Postqualitative inquiry (onwards, PQI) could be, as aforementioned in the abstract, the methodological framework of these research, and indeed, of this paper. St. Pierre (2014) affirms that PQI tries to overcome the dualistic categories of humanistic thought; such as objective/subjective, human/non-human, one self/other, etc. Within PQI, both research processes adopt the Collaborative Autoethnography (onwards, CAE) as a method for many reasons. Firstly, and according to Lather (2016), CAE is one of the top-ten lessons that have emerged in the post-qualitative turn in the social sciences, so that CAE was part of the political stance taken to legitimize the use of post-qualitative methods in defining the research position (Aberasturi-Apraiz, Correa-Gorospe & Martínez-Arbelaiz, 2020). Furthermore, it reduces power differences by collaboratively transforming the interrogation, interpretation and representation of issues. CAE is critically dialogical because it generates dialog between the researcher and his or her coresearchers (Chang et al., 2013) and it invites the voices of all participants to create knowledge together. Lapadat defined CAE as an "autobiographical, autoethnographic, polyphonic approach to writing, telling, interrogating, analyzing, and collaboratively performing and writing up research on personal life challenges and on negotiating personal and professional identities" (2017:597-598). In this methodology, researchers are rendered visible in the research; they are placed at the center of the inquiry in order to expose the internal workings of their thoughts. It demands that researchers be involved and analyze their own self in order to see how they are being affected by the issue under study (Aberasturi-Apraiz, Correa-Gorospe & Martínez-Arbelaiz, 2020). And third, CAE provides strategies for creating and sustaining the research community, offering tools for examining individuals' experience and for relating them to one another. It works our empathy and affectivity and it gives value to the collaborative work, making it an important tool for professional development through the sharing of life stories. Besides, those stories are marked by differences in gender, age, race, language or professional status and reflect different personal and professional situations (Aberasturi-Apraiz, Correa-Gorospe & Martínez-Arbelaiz, 2020).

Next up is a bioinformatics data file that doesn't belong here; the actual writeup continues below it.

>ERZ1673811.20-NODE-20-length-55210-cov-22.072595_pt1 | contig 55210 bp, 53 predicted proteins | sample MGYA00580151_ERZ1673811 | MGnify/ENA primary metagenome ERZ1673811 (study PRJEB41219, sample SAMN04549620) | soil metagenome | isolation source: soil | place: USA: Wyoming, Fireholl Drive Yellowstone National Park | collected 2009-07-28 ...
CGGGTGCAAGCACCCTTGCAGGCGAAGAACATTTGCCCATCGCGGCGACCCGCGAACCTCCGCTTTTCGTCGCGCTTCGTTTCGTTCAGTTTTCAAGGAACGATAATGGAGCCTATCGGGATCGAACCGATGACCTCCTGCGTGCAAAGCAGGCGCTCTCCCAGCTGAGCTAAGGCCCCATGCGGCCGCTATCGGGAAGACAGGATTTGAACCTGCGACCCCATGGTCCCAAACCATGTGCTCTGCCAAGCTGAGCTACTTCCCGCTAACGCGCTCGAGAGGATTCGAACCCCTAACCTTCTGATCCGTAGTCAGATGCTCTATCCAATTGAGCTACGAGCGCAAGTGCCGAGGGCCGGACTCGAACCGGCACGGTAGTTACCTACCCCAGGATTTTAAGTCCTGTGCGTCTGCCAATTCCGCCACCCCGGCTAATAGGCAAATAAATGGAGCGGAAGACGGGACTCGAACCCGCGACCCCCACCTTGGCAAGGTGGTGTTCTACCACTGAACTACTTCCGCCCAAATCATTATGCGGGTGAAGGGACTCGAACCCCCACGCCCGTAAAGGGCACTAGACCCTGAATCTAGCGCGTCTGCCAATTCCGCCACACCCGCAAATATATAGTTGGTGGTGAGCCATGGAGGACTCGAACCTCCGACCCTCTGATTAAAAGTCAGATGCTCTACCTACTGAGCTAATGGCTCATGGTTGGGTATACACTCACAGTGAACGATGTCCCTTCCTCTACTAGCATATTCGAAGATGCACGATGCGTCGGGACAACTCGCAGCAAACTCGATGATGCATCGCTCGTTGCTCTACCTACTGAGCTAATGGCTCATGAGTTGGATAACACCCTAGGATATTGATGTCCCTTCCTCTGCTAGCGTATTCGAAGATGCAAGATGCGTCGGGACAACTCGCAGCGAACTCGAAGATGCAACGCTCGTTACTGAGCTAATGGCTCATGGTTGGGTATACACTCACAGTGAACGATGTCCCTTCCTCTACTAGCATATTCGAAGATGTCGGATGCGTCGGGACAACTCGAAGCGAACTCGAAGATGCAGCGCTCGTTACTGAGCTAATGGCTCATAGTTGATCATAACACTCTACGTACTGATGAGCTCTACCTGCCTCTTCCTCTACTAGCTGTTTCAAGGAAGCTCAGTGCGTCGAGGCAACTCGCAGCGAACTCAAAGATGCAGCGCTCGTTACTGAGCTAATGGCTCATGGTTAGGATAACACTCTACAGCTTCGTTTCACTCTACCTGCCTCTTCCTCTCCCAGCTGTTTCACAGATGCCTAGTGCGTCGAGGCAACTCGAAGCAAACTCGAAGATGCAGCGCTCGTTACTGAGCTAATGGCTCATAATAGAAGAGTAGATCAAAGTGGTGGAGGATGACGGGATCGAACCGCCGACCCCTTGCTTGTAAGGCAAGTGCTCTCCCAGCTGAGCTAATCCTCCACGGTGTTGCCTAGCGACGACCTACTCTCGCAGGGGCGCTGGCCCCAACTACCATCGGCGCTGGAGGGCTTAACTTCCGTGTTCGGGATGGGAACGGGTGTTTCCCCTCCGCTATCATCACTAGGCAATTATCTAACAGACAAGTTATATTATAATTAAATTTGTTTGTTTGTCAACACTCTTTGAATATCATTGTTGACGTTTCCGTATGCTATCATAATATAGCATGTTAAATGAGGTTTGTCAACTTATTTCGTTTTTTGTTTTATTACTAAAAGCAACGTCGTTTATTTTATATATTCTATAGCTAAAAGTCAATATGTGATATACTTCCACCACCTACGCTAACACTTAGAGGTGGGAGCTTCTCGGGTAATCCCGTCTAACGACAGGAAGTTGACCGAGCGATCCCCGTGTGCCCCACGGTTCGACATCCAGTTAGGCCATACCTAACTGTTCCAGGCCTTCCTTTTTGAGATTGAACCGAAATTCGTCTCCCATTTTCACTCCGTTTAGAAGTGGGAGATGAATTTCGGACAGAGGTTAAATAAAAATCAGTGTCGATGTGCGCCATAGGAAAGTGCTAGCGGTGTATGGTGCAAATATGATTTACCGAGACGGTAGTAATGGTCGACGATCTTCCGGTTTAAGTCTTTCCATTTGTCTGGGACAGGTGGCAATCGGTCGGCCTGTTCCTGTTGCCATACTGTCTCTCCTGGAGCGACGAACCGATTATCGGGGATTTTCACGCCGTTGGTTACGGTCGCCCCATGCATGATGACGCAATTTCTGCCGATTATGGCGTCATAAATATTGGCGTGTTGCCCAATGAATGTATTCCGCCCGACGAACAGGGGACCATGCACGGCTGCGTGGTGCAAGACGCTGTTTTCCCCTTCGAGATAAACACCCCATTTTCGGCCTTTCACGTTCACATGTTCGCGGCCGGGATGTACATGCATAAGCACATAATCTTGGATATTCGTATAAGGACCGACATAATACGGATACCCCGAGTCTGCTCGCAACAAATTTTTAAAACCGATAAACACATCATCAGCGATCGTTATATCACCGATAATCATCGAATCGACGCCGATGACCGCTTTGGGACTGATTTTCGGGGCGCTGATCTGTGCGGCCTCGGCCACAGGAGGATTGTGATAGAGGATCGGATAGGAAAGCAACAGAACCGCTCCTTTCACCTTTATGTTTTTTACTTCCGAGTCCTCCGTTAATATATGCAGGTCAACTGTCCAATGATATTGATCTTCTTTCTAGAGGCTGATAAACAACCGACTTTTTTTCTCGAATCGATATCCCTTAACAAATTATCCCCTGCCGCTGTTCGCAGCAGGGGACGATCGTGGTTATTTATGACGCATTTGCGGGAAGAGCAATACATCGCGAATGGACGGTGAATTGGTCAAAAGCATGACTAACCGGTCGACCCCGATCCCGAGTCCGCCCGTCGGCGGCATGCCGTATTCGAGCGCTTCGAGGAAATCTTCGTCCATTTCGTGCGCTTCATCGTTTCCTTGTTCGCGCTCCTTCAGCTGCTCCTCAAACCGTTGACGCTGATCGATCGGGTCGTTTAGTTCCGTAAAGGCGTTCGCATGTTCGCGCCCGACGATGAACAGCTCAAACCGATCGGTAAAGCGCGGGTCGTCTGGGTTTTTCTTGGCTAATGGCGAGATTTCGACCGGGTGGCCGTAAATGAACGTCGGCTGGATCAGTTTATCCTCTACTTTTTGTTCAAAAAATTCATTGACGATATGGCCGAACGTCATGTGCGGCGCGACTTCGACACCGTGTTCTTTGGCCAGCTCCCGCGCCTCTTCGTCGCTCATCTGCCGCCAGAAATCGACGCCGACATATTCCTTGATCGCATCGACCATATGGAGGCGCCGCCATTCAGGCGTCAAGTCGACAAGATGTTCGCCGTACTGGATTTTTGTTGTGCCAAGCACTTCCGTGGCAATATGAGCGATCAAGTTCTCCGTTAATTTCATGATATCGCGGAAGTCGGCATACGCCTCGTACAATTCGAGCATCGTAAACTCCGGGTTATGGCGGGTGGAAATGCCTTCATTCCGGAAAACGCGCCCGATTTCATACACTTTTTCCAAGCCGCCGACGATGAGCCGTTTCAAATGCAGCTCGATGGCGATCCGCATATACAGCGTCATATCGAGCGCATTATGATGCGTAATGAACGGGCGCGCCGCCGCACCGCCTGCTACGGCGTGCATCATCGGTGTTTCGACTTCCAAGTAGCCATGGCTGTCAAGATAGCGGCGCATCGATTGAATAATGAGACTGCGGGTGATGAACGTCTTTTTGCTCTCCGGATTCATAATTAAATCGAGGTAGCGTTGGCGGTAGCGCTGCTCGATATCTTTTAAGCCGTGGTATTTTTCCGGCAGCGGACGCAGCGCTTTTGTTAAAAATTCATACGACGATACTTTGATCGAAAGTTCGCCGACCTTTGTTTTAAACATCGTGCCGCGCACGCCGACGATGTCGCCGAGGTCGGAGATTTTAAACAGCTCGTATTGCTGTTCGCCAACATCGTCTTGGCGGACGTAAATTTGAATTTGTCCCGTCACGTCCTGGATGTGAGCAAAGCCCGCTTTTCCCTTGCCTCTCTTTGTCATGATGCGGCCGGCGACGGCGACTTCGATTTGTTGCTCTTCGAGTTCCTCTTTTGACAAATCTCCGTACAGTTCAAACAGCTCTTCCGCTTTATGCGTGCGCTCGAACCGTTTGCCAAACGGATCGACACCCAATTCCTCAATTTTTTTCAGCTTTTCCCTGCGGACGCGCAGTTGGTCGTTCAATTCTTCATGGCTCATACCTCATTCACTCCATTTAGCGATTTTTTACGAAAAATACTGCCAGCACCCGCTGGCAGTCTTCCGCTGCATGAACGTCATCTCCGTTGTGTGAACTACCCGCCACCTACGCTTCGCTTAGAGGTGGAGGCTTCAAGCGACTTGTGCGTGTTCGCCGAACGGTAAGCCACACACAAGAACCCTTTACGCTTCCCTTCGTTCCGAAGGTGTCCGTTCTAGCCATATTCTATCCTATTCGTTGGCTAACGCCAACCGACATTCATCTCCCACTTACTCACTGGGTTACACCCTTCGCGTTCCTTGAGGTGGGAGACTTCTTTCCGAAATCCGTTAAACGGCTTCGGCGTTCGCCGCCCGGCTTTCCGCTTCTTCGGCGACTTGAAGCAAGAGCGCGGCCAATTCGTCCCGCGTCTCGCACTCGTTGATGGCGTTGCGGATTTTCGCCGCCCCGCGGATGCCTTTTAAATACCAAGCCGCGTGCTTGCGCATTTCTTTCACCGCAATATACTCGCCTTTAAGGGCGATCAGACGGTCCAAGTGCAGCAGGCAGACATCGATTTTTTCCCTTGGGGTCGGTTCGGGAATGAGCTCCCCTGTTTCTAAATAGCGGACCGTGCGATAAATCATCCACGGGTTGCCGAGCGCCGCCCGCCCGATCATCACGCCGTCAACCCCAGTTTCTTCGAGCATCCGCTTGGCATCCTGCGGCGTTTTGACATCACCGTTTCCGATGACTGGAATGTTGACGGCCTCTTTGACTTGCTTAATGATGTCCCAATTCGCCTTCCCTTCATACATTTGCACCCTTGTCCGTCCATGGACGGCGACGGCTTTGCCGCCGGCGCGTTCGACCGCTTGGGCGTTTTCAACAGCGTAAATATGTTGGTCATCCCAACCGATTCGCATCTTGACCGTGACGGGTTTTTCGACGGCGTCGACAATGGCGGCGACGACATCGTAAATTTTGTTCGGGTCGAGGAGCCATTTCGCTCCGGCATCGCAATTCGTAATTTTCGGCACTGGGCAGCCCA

We exist in relation, so that the 'I' and 'the world' or 'the other' are inseparable (Stith & Roth, 2006; Barad, 2012). Indigenous methodologies explain it from the metaphor of the nest (Kovach, 2010), and other authors talk about the Research as an assemblage (Fox & Alldred, 2013; Deleuze & Guattari, 1988), comprehending all the entities that conform the assemblage as relational. It is a kind of net, where all is connected, entangled, and in consequence, where all the boundaries and clear limits are disappeared. And not only that, but the net is in a constant flux; “things are forever in motion, things are forever changing. There is nothing certain. The only thing that is certain is change” (De Line, 2016:2). For all of the above, the researcher's participation will not be governed in terms of “voyeur”, as a pure spectator, from a distance and avoiding intervening (Stith and Roth, 2006), nor from the “view from nowhere” (Haraway, 1988). In contrast, the ontology of the investigating subject is modified and becomes a participant in an ethical relationship with other agents (Rosiek, Snyder and Pratt, 2020; Correa-Gorospe, Aberasturi-Apraiz and Chaves-Gallastegui, 2020). Referring to Wolf´s “A room for one´s own”, could be said that the doctoral thesis is similar to an own room, where the researcher is the main responsible of the research process per se. However, that room is not isolated from the other rooms. It is a living room there (the collaborative research, in this case) which involves the whole research assemblage. As Barad (2007) reminds us, existence is not an individual affair, and therefore, research processes can´t neither be it. In conclusion, the two research projects are co-constructing knowledge, they are modifying and being modified, participating in the same living room.